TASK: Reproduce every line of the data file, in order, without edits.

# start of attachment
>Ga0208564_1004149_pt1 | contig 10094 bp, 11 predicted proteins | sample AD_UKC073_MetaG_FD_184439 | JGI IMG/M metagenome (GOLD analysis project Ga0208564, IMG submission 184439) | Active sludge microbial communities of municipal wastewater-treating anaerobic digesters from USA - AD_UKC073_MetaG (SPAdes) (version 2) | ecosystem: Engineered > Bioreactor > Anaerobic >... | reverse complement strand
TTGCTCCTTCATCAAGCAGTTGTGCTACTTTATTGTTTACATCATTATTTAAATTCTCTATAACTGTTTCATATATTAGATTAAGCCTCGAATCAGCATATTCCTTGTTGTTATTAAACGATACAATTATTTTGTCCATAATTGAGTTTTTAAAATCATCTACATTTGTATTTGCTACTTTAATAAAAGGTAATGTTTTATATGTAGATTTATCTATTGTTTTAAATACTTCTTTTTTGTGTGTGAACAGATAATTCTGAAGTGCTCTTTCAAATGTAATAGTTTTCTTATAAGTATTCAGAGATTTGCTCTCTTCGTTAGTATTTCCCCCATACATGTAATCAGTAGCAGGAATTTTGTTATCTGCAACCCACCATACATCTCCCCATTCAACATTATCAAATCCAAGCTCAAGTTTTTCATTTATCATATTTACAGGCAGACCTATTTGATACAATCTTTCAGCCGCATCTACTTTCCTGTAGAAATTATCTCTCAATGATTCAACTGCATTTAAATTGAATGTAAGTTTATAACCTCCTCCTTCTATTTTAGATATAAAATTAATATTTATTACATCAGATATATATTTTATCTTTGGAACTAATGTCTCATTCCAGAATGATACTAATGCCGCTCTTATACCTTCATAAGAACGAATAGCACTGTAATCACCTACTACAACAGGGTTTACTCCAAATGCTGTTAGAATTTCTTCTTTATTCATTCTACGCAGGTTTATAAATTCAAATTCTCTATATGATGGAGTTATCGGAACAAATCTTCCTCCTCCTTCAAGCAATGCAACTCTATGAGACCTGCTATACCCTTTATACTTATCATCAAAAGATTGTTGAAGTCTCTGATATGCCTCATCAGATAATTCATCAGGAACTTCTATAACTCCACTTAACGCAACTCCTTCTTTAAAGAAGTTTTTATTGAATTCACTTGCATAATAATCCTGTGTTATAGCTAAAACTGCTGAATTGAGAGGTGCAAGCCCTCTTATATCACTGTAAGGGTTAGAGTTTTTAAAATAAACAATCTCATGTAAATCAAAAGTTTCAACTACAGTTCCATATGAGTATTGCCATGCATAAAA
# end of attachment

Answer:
>Ga0208564_1004149_pt1 | contig 10094 bp, 11 predicted proteins | sample AD_UKC073_MetaG_FD_184439 | JGI IMG/M metagenome (GOLD analysis project Ga0208564, IMG submission 184439) | Active sludge microbial communities of municipal wastewater-treating anaerobic digesters from USA - AD_UKC073_MetaG (SPAdes) (version 2) | ecosystem: Engineered > Bioreactor > Anaerobic >... | reverse complement strand
TTGCTCCTTCATCAAGCAGTTGTGCTACTTTATTGTTTACATCATTATTTAAATTCTCTATAACTGTTTCATATATTAGATTAAGCCTCGAATCAGCATATTCCTTGTTGTTATTAAACGATACAATTATTTTGTCCATAATTGAGTTTTTAAAATCATCTACATTTGTATTTGCTACTTTAATAAAAGGTAATGTTTTATATGTAGATTTATCTATTGTTTTAAATACTTCTTTTTTGTGTGTGAACAGATAATTCTGAAGTGCTCTTTCAAATGTAATAGTTTTCTTATAAGTATTCAGAGATTTGCTCTCTTCGTTAGTATTTCCCCCATACATGTAATCAGTAGCAGGAATTTTGTTATCTGCAACCCACCATACATCTCCCCATTCAACATTATCAAATCCAAGCTCAAGTTTTTCATTTATCATATTTACAGGCAGACCTATTTGATACAATCTTTCAGCCGCATCTACTTTCCTGTAGAAATTATCTCTCAATGATTCAACTGCATTTAAATTGAATGTAAGTTTATAACCTCCTCCTTCTATTTTAGATATAAAATTAATATTTATTACATCAGATATATATTTTATCTTTGGAACTAATGTCTCATTCCAGAATGATACTAATGCCGCTCTTATACCTTCATAAGAACGAATAGCACTGTAATCACCTACTACAACAGGGTTTACTCCAAATGCTGTTAGAATTTCTTCTTTATTCATTCTACGCAGGTTTATAAATTCAAATTCTCTATATGATGGAGTTATCGGAACAAATCTTCCTCCTCCTTCAAGCAATGCAACTCTATGAGACCTGCTATACCCTTTATACTTATCATCAAAAGATTGTTGAAGTCTCTGATATGCCTCATCAGATAATTCATCAGGAACTTCTATAACTCCACTTAACGCAACTCCTTCTTTAAAGAAGTTTTTATTGAATTCACTTGCATAATAATCCTGTGTTATAGCTAAAACTGCTGAATTGAGAGGTGCAAGCCCTCTTATATCACTGTAAGGGTTAGAGTTTTTAAAATAAACAATCTCATGTAAATCAAAAGTTTCAACTACAGTTCCATATGAGTATTGCCATGCATAAAA